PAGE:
Earlier today I was looking for resources on extreme weather for one of my teacher teams and stumbled on this article. Below is a screenshot or you can click the link to read the entire thing.
It gave me pause for thought because it’s peppered with embedded Tweets like the one in the image below. Now this is nothing new to me as an adult reader and a Twitter user. But I wondered how many students would recognize this new type of nonfiction text feature and know how to approach it. What might we want students to consider when they encounter an embedded tweet in an article?
Perhaps that there has been a shift in author? Therefore a possible shift in validity.
How do we look at the source and decide if it’s reputable? Is this an expert in the field like a weather person? Is this someone who is giving us a “from the scene” perspective?
What image literacy skills might students need to interpret, connect, and synthesize the tweets with the body of the article?
We’d love for you to share your experiences if you’ve tried using any articles with embedded tweets with your students.
This is the first post in a series about making digital artifacts of student learning work for you as a teacher. In this series we will discuss the types of digital artifacts we collect, how we manage them, and what to do with all of those great pieces of evidence of student learning.
What is a digital artifact?
Digital artifacts can be photos, notes, student projects, blog posts, Tweets and just about anything that students create using digital tools. They comprise a mixture of student created and teacher documented artifacts of learning over the course of the year.
Digital artifacts are great supplements, in some cases replacements, to traditional artifacts that we collect in the classroom because they add elements that we wouldn’t have otherwise been able to capture. For example, teachers often collect student notebooks to read through writing, gather evidence about skills learned and applied, and check on the sheer volume of work that kids are doing. Digital artifacts can add student voice and reflection to this.
Instead of attempting to confer with every kid we can capture their voices and thinking through the use of technology tools. We can ask kids to create reflection presentations or portfolios of digital work using screen shots and simple apps like Keynote, SonicPics, or iMovie. Essentially digital artifacts give us more information than we have ever had about our learners.
How do I begin collecting digital artifacts?
I like to the start the year with something simple like capturing photos of students at work and a few notes about the photo in my Evernote account. A notebook for each student holds these notes, snippets of conversations, and other work samples over the course of the year. This is a tool for me to learn more about my kids and to use for reflection when planning.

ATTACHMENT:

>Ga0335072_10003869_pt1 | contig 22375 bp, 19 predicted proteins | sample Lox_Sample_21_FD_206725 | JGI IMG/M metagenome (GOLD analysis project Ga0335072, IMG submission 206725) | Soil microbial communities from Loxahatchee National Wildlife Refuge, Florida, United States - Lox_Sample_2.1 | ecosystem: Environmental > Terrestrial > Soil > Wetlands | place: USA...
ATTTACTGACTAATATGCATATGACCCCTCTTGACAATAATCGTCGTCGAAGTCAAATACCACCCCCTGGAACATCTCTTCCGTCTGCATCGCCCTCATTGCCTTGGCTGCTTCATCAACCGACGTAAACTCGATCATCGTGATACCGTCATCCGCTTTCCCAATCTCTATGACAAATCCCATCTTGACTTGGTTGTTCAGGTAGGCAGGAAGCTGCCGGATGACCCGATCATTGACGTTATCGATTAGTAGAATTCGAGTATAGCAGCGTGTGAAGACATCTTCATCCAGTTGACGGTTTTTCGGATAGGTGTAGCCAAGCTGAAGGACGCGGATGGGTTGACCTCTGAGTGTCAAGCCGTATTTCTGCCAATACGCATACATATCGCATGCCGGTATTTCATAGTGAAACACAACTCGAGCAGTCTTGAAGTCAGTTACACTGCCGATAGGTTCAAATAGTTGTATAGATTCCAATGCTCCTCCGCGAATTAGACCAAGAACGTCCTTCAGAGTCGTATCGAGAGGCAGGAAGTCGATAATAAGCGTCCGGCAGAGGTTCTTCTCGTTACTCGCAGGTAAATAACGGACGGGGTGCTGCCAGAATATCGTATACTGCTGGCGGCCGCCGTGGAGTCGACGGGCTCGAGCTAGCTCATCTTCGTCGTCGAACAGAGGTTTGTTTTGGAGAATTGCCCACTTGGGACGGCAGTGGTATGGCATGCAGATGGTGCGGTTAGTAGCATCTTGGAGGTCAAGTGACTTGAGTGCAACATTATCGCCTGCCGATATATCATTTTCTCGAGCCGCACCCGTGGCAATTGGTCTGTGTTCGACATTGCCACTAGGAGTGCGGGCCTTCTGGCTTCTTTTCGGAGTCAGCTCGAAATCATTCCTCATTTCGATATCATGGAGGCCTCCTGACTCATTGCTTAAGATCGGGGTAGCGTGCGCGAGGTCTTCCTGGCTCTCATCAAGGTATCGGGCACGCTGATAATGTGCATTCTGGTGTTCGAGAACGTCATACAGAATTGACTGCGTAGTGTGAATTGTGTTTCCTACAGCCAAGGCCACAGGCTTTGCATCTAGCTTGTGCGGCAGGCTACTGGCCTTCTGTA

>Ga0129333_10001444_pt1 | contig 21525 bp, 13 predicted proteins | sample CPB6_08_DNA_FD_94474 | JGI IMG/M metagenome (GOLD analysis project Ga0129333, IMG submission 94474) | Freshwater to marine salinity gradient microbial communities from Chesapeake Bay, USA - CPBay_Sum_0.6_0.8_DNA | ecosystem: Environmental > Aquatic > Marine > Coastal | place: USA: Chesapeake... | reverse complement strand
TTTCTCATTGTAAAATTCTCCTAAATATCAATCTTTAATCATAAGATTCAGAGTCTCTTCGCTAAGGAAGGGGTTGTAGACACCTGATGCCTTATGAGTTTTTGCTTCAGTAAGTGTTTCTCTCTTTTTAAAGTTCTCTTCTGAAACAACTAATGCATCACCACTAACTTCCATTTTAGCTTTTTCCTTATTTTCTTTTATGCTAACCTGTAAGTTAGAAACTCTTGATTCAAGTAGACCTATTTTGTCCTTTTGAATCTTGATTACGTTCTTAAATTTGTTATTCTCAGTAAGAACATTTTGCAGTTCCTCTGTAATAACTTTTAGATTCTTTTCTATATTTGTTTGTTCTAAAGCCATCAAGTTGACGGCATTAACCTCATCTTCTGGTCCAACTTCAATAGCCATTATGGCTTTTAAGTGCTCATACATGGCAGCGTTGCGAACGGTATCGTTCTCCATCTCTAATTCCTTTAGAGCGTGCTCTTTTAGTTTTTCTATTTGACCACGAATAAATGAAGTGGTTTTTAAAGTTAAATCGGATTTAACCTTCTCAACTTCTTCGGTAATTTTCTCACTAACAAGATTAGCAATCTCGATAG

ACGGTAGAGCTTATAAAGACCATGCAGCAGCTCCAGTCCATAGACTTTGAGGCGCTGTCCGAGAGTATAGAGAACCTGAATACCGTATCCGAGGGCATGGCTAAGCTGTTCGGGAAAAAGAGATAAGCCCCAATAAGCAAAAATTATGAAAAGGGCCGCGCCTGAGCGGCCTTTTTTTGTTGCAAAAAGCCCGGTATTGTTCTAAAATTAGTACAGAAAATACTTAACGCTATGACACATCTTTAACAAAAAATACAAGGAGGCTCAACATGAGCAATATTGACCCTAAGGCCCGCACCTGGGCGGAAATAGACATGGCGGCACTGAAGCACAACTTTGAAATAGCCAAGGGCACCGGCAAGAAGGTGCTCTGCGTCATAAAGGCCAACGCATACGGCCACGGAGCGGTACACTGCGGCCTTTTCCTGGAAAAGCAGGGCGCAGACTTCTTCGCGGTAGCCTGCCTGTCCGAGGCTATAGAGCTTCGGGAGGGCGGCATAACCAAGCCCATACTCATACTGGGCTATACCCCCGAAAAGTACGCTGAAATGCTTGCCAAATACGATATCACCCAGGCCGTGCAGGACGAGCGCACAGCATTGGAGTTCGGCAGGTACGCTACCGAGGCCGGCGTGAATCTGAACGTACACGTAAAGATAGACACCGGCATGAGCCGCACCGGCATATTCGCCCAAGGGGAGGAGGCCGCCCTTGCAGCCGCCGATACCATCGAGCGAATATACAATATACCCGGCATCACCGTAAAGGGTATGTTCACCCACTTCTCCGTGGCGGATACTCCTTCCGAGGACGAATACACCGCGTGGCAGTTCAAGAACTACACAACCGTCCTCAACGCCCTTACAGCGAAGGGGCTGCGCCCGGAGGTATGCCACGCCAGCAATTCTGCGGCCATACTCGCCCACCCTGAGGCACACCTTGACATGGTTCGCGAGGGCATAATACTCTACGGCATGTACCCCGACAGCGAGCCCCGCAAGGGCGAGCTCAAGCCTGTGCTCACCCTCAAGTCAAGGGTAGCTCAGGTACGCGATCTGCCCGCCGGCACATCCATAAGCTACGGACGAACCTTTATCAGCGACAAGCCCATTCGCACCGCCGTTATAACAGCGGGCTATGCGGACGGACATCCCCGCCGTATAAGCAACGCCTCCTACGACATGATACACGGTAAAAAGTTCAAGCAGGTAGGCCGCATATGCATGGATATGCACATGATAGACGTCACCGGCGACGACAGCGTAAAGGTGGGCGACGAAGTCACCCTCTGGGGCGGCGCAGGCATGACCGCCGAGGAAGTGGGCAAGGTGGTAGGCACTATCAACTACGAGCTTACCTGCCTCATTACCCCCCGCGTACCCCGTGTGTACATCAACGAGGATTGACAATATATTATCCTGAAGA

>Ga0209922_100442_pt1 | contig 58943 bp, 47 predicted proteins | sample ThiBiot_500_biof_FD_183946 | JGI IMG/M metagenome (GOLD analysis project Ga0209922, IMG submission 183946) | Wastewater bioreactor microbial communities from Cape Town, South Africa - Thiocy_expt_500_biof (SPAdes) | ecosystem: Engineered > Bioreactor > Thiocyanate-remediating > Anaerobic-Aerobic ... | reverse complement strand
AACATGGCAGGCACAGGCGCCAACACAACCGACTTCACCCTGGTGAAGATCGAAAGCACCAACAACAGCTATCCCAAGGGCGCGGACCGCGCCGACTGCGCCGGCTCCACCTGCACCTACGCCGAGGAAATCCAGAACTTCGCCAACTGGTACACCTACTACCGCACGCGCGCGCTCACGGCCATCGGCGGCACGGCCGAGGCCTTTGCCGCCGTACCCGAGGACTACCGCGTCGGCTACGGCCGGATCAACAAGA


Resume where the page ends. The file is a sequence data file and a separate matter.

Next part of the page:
With students it’s important to discuss what archiving is. We give kids examples of the types of work they might want to collect over time. We discuss how each of these items can be used for reflection on ourselves as learners. We also make time for this process, reminding students at the end of a lesson to capture a snapshot of learning from the day or to tag a post with a special tag like “learning” or “archive” so that they can easily find it later. At the end of a unit or quarter we set aside time to review these artifacts, reflect on learning and growth, set goals, and share with peers and parents.
What types of digital artifacts are the most important to collect?
Although going digital as a teacher has its benefits I believe that the most important artifacts are those that students have created. These might be video diaries/blogs of students sharing learning, short projects or work samples, specific blog posts, exit tickets, or other student created work.
We encourage students to collect a variety of samples across subject areas and those that best showcase their growth as a learner. Times when they can pinpoint how, when, and why they met goals and showed growth.
We empower kids by giving them the ownership over their learning and reflection process through these digital artifacts and set up structures to help students catapult themselves to success. These structures include student checklists, goal setting sheets, and conferences.
Check back on Friday for our next post in this series on managing student digital artifacts. We’ll talk about how to handle all of the new work that you have available to you.